U.S.-backed fighters are moving slowly into Islamic State’s final pocket in eastern Syria to avoid losses in the face of sniper fire and landmines, one of their commanders said on Monday.
Warplanes flew above Baghouz, a cluster of houses on the banks of the Euphrates at the Iraqi border where Islamic State terrorists still hold out, and smoke rose from the area along with the sound of intermittent clashes.
The Syrian Democratic Forces (SDF) has made “modest advances” since resuming its assault late on Sunday, killing and wounding many terrorists, said Adnan Afrin, a senior commander in the U.S.-backed militia.
SDF military operations continued on Monday along with coalition airstrikes, but Afrin said advances were slow because the SDF wanted to complete the campaign with minimal losses.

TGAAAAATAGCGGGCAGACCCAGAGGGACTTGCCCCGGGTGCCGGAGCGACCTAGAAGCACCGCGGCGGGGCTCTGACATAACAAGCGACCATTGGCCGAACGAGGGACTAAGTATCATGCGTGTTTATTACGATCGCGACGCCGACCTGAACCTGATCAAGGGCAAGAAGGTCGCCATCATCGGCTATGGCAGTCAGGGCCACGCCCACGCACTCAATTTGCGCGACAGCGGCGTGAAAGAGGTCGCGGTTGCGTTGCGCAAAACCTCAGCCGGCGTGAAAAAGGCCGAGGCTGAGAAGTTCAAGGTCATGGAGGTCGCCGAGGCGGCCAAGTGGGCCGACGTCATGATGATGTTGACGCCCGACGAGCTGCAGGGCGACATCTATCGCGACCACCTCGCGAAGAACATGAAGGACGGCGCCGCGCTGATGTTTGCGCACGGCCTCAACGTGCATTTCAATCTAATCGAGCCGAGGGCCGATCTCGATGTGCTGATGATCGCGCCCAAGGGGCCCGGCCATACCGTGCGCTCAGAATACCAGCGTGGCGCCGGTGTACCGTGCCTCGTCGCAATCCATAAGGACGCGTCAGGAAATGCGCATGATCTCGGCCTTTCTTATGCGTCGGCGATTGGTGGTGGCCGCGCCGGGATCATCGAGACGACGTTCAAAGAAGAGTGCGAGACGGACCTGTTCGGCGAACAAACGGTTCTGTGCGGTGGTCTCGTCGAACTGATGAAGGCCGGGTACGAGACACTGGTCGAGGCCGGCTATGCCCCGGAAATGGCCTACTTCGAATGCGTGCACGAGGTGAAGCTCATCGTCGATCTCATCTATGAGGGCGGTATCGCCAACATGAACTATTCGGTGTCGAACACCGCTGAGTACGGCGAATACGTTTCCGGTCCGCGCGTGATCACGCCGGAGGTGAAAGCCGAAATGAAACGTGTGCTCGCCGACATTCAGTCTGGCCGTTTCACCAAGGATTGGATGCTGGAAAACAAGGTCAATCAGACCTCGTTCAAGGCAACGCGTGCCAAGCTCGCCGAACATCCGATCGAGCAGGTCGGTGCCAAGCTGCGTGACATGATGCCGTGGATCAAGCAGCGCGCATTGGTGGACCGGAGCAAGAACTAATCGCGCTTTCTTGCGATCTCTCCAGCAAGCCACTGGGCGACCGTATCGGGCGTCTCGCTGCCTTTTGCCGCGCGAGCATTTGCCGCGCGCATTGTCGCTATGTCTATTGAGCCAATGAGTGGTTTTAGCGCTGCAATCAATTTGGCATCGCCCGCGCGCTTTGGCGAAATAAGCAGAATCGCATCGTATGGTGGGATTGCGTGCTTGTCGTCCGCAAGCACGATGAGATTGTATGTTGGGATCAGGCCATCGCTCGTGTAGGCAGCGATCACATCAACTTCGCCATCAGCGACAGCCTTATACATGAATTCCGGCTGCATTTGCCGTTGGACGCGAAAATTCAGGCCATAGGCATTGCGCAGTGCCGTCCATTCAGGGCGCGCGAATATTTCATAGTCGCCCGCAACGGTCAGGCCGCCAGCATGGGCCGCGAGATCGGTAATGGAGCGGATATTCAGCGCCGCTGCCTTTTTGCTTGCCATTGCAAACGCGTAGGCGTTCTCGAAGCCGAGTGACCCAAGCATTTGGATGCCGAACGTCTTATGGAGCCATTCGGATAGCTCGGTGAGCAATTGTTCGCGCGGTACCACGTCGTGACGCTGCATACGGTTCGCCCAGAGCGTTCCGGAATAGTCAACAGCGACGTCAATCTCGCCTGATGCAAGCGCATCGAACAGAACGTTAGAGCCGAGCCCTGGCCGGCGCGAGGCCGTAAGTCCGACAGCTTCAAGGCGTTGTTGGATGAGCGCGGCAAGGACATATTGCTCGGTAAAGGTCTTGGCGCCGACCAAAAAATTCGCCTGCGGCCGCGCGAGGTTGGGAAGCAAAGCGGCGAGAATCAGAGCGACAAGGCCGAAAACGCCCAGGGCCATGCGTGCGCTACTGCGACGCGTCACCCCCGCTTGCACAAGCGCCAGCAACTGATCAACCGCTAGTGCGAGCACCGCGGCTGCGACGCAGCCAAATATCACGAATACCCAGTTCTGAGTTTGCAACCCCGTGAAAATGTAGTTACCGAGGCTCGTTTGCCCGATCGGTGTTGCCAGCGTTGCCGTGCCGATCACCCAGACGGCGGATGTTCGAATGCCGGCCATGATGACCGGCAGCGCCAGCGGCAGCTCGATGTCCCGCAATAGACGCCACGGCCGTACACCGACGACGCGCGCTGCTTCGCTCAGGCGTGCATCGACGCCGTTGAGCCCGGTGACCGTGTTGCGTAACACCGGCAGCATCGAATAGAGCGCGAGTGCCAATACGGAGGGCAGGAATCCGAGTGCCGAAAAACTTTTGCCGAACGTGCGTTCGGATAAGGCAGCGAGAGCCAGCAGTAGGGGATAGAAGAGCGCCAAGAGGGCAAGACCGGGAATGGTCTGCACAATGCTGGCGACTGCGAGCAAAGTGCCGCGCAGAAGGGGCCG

It has held off from a full-blown assault for most of the past few weeks as many thousands of people poured from the enclave, including surrendering terrorists, Islamic State supporters, other civilians and some of the group’s captives.
The defeat of Islamic State at Baghouz will mark a milestone in the campaign against the terror group, ending its control of populated territory in the area straddling Iraq and Syria where it suddenly expanded in 2014 and declared a caliphate.
However, it has already shown it will continue to mount a potent security threat, with a string of terror attacks in both countries.